Linear Regression ModelsThe basic form of a linear regression is: y = m1x1 + m2x2 + m3x3... + c Given a series of ys and a series of x1, x2 etc. we can determine the coefficients (the ms) and the intercept (c). We can also determine the relative strength of the factors and how well correlated each factor (or combination) is. The general form of our models in R is: y ~ x1 + x2... There are a number of options, depending upon your data set. Let's consider the situation where you have a single dependent variable (y) and 3 factors that you think are important in determining y; we'll call them x1, x2 and x3. In reality we'd give them more meaningful names. We can set up our model in a number of ways:
To run an analysis we use the lm() function on our data e.g. > lm(y ~ x1 + x2 +x3) We don't need to specify the data file because we have already read it into memory and used attach() to link the variable names. It is good practice to use a variable to "hold" the result of the analysis; we can do other things on the result that would be tedious to type in every time. In this instance for e.g. > field.lm = lm(y ~ x1 + x2 + x3) If we now type the name of our new variable we see the result; something like this:


This is fine but the information is a bit thin. To get a bit more information we can use summary(our lm result). In this case we would see:
This is much more useful; we can see the coefficients and which factors are significant. We can also see the overall Rsquared value for our model. The final stat shows us the significance of the overall model. In the example above only x1 proved to be of significance. 

Regression coefficientsOnce you have the basic information you may wish to delve further and examine more components of your rgression model. The basic lm() function gives us a list of the basic coefficients but you may wish to utilize them individually. To see an individual coefficient we use: > variable = lm(model) > variable$coeff["factor"] In the example above we called our basic model field.lm To see the coefficient for x1 we would type > field.lm$coeff["x1"] Beta coefficientsWe can now determine the beta coefficients; that is the coefficients that are standardized against one another to show us the relative strengths. A beta coefficient is determined mathematically as: beta = coeff * SD(x) / SD(y) Where SD is the standard deviation. First assign a variable for each coefficient e.g. > coeff.x1 = your.lm$coeff["factor"] Next determine the beta coefficient e.g. > beta.x1 = coeff.x1 * sd(x1) / sd(y) R squaredIf we use > summary(our/lm) we can see extra information like the R squared value, which tells us how strong the fit is (the proportion of the explained variance). However, R only shows us the value for the overall model. We can find the individual Rsquared values once we know the beta coefficients. Mathematically each Rsquared value is: R2 = beta * r (where r is the correlation between y and the x factor). To get r we use cor(y, x) So, in R we type: > R2.x1 = beta.x1 * cor(y, x1) You merely alter the names of the variables to suit your data.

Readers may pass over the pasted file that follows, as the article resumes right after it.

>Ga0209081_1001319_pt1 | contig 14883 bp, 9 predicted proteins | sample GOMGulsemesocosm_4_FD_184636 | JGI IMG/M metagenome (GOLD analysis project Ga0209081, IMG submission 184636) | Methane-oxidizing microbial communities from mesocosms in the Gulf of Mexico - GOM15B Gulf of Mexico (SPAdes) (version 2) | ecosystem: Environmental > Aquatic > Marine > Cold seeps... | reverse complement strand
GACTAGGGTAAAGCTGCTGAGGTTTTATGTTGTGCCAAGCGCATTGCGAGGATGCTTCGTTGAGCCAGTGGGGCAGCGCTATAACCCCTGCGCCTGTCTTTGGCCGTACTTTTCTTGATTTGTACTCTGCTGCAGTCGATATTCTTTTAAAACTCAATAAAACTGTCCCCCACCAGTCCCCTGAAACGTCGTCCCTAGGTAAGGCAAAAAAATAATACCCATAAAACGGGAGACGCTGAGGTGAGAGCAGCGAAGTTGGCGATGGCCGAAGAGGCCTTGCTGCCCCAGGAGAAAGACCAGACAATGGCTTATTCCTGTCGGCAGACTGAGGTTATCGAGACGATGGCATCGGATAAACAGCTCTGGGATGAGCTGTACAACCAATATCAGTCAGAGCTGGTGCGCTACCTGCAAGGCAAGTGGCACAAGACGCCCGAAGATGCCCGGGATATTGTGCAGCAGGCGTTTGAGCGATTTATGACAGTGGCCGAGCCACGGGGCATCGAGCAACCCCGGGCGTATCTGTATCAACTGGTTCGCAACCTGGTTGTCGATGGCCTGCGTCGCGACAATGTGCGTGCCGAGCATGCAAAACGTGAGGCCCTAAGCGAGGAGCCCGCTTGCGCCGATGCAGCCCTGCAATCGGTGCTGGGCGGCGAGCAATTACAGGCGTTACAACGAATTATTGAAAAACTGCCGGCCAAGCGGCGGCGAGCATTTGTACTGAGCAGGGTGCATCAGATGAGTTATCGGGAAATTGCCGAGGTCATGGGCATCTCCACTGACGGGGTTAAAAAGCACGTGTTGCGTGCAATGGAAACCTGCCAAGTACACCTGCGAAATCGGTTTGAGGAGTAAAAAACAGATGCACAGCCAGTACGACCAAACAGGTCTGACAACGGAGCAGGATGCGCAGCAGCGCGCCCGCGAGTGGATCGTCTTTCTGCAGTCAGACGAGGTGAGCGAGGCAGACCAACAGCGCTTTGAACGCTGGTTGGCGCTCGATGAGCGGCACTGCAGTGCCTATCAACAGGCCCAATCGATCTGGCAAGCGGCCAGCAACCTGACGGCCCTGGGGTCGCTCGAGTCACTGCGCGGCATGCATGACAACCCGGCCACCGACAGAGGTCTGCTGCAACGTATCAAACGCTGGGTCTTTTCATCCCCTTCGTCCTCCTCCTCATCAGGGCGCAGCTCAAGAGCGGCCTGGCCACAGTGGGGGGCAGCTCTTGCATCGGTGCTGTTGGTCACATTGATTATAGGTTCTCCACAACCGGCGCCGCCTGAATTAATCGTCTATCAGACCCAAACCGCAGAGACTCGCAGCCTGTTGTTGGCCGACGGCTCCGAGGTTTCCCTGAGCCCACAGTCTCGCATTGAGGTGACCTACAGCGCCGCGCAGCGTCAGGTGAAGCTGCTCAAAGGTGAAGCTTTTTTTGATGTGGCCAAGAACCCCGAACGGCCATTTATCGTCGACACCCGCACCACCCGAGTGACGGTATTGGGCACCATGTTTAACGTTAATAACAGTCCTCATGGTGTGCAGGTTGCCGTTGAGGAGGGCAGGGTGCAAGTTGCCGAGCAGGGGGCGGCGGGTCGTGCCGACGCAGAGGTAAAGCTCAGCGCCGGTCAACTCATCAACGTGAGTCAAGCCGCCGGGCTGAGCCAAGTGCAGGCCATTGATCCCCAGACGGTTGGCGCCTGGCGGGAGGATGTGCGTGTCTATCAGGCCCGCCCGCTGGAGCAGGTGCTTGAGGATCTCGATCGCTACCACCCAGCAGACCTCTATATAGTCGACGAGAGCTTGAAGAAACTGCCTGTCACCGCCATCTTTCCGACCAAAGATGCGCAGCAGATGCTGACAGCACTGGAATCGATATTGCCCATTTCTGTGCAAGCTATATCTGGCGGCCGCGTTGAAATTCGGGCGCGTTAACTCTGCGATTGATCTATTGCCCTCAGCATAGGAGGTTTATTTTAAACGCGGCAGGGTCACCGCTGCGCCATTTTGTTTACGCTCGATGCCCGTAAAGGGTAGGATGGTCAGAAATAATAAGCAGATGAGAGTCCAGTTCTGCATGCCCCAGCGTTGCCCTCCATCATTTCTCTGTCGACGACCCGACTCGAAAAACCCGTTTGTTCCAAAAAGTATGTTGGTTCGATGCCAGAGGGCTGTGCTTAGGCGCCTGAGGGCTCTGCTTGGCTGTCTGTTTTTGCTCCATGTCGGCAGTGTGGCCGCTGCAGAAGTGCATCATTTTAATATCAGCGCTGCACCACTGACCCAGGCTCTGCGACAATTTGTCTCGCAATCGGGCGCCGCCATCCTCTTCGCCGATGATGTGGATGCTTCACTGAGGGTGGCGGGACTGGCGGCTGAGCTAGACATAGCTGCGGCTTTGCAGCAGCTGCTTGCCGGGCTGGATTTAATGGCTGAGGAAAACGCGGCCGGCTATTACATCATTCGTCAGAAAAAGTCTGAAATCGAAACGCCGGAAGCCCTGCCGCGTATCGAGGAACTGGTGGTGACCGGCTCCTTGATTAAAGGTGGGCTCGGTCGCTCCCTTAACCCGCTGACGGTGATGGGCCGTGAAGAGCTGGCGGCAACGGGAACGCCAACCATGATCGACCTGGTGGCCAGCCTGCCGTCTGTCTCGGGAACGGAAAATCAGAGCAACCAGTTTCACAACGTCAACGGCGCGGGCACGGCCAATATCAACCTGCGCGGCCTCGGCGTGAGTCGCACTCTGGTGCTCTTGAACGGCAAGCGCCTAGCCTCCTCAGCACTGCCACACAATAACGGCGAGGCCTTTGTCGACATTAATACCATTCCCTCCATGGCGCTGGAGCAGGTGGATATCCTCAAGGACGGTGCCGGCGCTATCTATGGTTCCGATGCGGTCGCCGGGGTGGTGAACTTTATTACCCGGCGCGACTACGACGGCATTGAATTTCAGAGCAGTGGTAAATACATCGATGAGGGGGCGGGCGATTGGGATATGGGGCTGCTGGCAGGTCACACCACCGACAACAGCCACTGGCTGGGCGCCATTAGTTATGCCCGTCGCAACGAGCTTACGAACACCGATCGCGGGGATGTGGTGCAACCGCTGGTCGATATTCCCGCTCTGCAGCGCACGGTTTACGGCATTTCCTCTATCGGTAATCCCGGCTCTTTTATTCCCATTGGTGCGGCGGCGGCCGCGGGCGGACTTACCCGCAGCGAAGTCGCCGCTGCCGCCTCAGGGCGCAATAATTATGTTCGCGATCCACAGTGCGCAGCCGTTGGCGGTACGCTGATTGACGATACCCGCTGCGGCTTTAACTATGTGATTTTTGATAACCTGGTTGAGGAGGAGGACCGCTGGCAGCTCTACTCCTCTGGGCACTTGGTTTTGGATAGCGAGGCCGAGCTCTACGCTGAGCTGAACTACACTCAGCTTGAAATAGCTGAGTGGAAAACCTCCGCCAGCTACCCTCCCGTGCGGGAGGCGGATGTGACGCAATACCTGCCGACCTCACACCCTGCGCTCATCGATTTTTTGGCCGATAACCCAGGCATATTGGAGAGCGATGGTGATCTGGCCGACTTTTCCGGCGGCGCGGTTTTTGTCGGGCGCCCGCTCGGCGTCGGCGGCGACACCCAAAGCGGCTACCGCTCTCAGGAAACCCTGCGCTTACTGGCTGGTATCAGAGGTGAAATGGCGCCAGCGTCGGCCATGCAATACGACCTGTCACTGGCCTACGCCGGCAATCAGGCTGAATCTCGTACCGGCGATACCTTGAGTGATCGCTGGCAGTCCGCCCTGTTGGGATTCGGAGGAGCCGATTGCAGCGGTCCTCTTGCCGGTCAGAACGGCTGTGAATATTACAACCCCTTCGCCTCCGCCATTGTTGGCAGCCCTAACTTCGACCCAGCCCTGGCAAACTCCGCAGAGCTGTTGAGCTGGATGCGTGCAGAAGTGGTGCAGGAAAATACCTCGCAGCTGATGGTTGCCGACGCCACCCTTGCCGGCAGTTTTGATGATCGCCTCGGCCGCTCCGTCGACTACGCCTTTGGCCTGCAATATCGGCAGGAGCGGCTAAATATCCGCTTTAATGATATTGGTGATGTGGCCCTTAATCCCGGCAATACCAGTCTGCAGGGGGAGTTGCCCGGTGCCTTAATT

See the main graph page for more information. 
Graphing the regressionNow we have a basic numeric summary of the regression. What would be nice would be to have a graphical summary. There are two basic graphs that we can call on quickly to summarize our data. > pairs(your.data) The first graph draws a scatterplot for each pair of variables. This is a useful quick summary but can be rather messy if you have lots of factors. You run the pairs plot on the original data not the actual linear model. The 2nd plot will produce a scatter graph of any two pairs of variables. You might want to add a bestfit line to the scatter. > abline(lm(y.var ~ x.var)) When you draw a graph in R the graph appears in a separate window, You can resize this and also copy to the clipboard for use in another program. You can also print directly from R. 

Regression stepbystepHere is a step by step guide to performing a regression. Just copy the commands you need (one at a time) and paste into R. Edit as required for your data set and variable names.